Title Risk of Failure for Fiber-Reinforced Resin Post and Cores Is Higher With Lack of Coronal Walls than With No Ferrule
Clinical Question For patients with endodontically treated teeth restored with direct fiber-resin post & cores and crowns, what is the risk of failure for teeth with deficient coronal walls compared to teeth with adequate remaining tooth structure?
Clinical Bottom Line While the absence of a 360° ferrule increases the risk of failure for endodontically treated teeth restored with fiber post & cores and crowns (risk ratio = 1.94), the risk posed by the absence of sufficient coronal walls is even greater (risk ratio = 2.73)
Best Evidence  
PubMed ID Author / Year Patient Group Study type
(level of evidence)
25965640Yang/20155 studies/880 endodontically treated teethMeta-Analysis
Key resultsMeta-analysis was based on four clinical studies related to the failure risk for fiber-reinforced composite post-core restorations posed by inadequate coronal walls and on two clinical studies focused on the failure risk posed by the presence or absence of a ferrule in the tooth preparation. The importance of coronal walls was validated, while no implications for practice could be drawn from the ferrule studies. The risk ratio for absence of coronal walls was 2.73. The risk ratio for absence of a ferrule was 1.94.
22699672Ferrari/2013345 patients/360 premolarsRandomized Controlled Trial
Key resultsOne of the four clinical studies included in the meta-analysis above, this study at 6 years of service fueled the findings regarding the relative importance of ferrule and coronal walls. "Teeth with one (p = 0.004), two (p < 0.001), and three coronal walls (p < 0.001) had significantly lower failure risks than those without ferrule. Similar failure risks existed for teeth without coronal walls, regardless of the presence/absence of ferrule (p = 0.151). Regardless of the restorative procedure, the preservation of at least one coronal wall significantly reduced failure risk."
16616126Ng/200650 extracted anterior teethLaboratory study
Key resultsA well-designed in vitro study that investigated the relative significance of the location of remaining coronal walls for endodontically treated teeth with an incomplete ferrule restored with fiber posts & cores and crowns versus the presence of a complete ferrule. They concluded that the location of the remaining tooth structure relative to the applied load may be of significance when a complete ferrule is not possible. In particular, the study identified the importance of a 2-mm palatal wall as ferrule for anterior teeth when the facial wall is compromised.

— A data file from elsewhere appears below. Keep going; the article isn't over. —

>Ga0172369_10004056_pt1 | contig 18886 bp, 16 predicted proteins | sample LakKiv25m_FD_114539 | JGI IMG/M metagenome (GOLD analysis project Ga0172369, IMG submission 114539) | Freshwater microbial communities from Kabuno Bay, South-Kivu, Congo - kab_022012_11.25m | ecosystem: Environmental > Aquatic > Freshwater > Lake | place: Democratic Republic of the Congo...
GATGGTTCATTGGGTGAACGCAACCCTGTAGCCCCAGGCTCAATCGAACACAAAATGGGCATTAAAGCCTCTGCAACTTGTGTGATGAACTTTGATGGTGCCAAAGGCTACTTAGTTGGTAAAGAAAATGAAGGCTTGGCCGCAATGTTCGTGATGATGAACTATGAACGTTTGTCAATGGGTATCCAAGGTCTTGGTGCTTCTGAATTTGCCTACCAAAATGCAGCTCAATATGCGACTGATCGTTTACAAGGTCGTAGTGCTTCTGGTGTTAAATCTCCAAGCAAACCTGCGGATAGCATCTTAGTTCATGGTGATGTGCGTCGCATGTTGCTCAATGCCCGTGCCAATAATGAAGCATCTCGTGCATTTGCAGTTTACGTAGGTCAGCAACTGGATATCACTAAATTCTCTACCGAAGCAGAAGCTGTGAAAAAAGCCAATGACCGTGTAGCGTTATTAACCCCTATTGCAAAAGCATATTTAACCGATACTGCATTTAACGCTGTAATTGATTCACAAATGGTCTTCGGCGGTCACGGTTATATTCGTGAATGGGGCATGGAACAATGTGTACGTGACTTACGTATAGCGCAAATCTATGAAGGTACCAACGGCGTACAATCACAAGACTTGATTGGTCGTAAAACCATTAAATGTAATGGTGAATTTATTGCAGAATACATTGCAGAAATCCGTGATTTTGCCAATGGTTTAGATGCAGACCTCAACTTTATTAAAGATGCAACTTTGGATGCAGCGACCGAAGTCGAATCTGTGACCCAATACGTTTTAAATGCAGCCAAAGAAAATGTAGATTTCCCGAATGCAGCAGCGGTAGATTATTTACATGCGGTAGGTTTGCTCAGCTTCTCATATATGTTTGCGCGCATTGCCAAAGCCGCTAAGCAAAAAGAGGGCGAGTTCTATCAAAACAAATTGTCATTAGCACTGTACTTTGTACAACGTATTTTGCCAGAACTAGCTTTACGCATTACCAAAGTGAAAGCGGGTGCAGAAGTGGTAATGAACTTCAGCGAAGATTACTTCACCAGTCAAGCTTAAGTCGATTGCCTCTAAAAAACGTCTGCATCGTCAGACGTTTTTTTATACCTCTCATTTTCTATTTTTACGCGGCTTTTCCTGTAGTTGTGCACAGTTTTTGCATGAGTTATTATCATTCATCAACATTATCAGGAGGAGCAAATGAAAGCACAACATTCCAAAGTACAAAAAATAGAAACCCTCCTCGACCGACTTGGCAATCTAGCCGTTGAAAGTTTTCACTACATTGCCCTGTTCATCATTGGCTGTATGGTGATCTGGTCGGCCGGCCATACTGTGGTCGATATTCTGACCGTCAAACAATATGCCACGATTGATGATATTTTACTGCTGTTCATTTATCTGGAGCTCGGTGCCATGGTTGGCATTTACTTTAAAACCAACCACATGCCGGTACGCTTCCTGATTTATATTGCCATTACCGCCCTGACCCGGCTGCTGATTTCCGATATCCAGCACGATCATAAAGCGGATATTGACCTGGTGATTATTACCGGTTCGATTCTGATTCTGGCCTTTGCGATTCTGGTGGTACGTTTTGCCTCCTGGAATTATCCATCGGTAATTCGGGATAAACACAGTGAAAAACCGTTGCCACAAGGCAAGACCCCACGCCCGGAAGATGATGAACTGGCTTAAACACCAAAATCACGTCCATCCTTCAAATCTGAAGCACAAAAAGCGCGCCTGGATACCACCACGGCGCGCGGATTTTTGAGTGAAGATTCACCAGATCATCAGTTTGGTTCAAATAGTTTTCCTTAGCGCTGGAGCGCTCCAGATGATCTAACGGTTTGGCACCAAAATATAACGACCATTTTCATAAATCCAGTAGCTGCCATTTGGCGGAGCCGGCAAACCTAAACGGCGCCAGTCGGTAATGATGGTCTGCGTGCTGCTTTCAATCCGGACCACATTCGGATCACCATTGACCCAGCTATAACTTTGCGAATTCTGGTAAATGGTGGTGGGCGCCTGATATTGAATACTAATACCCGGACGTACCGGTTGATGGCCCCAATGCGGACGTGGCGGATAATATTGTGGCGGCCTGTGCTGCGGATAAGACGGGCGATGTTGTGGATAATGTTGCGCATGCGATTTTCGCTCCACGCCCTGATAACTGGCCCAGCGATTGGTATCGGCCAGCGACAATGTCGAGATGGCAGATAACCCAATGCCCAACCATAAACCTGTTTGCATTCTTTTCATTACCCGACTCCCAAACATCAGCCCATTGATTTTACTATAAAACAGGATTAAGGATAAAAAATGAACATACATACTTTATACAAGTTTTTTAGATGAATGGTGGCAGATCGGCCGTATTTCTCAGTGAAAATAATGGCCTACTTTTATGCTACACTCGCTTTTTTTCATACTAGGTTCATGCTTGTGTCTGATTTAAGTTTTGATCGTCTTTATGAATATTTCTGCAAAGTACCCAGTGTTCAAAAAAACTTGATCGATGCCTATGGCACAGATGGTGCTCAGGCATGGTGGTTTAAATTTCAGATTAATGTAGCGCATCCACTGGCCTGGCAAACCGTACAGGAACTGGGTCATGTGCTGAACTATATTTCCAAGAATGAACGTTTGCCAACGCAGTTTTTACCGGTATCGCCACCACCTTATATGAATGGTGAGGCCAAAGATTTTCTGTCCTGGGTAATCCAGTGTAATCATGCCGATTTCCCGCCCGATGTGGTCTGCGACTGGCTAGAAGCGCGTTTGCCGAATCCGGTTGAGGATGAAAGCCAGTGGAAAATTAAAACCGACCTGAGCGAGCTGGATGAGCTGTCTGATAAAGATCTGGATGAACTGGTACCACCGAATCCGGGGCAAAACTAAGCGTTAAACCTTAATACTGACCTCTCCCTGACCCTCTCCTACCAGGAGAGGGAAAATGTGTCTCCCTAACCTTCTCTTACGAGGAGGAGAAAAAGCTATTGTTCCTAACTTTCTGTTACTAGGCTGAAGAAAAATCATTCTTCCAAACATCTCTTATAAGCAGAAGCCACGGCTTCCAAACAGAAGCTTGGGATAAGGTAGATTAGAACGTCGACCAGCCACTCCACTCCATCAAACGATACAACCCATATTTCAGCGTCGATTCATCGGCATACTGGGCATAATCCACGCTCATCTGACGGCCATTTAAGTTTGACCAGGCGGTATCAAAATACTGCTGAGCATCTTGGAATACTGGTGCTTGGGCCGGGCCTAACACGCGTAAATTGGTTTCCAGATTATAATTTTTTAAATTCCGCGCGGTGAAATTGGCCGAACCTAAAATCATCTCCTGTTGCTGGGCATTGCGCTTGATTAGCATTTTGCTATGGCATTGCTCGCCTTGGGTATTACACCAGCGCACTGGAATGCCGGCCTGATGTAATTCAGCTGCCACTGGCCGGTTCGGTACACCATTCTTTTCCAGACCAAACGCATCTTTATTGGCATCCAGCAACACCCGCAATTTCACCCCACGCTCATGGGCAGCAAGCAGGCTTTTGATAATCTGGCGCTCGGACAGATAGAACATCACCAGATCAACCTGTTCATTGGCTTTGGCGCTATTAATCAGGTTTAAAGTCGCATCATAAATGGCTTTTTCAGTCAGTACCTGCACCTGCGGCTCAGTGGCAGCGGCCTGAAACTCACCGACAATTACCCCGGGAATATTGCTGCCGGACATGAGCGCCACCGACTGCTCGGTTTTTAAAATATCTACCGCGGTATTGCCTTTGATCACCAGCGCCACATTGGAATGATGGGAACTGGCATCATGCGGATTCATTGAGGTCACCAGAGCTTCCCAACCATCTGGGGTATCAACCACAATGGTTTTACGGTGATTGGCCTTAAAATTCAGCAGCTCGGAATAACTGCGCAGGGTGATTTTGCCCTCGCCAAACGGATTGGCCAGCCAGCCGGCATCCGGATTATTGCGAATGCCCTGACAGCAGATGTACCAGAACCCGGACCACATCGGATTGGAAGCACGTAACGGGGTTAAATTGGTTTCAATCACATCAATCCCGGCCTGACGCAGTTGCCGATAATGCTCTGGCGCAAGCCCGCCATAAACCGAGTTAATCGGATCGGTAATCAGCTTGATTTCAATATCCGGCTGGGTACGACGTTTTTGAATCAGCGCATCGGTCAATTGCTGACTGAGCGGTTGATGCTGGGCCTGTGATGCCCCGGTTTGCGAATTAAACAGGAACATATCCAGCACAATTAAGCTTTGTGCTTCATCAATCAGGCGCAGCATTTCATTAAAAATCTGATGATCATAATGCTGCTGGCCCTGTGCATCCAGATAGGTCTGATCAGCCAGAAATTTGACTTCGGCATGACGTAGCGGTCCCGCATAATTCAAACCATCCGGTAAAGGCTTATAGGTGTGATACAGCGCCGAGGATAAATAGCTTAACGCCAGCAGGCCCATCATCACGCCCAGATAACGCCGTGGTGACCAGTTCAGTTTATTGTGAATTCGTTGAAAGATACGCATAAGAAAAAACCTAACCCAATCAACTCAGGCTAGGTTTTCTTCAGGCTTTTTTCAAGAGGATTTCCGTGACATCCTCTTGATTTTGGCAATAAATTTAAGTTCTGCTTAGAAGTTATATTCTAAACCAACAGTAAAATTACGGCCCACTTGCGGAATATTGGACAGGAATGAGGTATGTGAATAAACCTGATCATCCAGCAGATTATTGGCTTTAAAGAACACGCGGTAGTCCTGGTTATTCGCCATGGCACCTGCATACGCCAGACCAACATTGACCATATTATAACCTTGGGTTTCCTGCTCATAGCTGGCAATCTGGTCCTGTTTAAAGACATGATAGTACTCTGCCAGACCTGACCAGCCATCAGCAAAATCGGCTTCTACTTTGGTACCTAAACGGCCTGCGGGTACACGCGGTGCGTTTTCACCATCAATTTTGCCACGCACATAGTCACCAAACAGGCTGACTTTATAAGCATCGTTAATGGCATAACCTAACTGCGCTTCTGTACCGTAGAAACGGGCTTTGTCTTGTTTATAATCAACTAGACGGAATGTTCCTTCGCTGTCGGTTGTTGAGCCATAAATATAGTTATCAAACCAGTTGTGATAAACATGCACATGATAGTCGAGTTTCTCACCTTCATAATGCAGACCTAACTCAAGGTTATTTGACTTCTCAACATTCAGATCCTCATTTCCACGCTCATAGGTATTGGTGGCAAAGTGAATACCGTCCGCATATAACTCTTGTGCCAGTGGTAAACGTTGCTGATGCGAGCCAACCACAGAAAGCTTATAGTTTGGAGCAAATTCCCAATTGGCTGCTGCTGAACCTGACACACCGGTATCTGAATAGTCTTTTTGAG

Evidence Search (“crowns”[MeSH Terms] OR “crowns” [All Fields] OR “crown” [All Fields] AND ferrule [All Fields] AND post [All Fields] and core [All Fields] and failure [All Fields]
Comments on
The Evidence
Validity: In the Yang article, over 600 citations were reviewed with only 5 studies included for the meta-analysis: 4 related to the presence of coronal walls and 2 related to the presence of a ferrule. Of the 5 included studies, 3 were cohort studies and 2 were randomized controlled trials. Statistical analysis was thorough and included Forest and funnel plots. Perspective: The inclusion criteria for Yang's systematic review and meta-analysis were appropriate but created a relatively small sample size. Though small in number of studies, the results appear to be consistent, with the consensus of lower level evidence.
Applicability Faced with restoring coronally deficient endodontically treated teeth with fiber posts & composite cores, clinicians can better estimate the risk of fracture for treatment planning consideration. In addition, clinicians can better tailor their prep design to maximize longevity.
Specialty (General Dentistry) (Prosthodontics) (Restorative Dentistry)
Keywords Ferrule, Post & Core, Crown, Height, Fiber-reinforced posts;
ID# 2945
Date of submission 10/22/2015
E-mail slackwe@yahoo.com, slackw@livemail.uthscsa.edu
Author William Slack, DDS
Co-author(s) e-mail
Faculty mentor Stephan J. Haney, DDS
Faculty mentor e-mail haneys2@uthscsa.edu
Basic Science Rationale
(Mechanisms that may account for and/or explain the clinical question, i.e. is the answer to the clinical question consistent with basic biological, physical and/or behavioral science principles, laws and research?)
None available
Comments and Evidence-Based Updates on the CAT
None available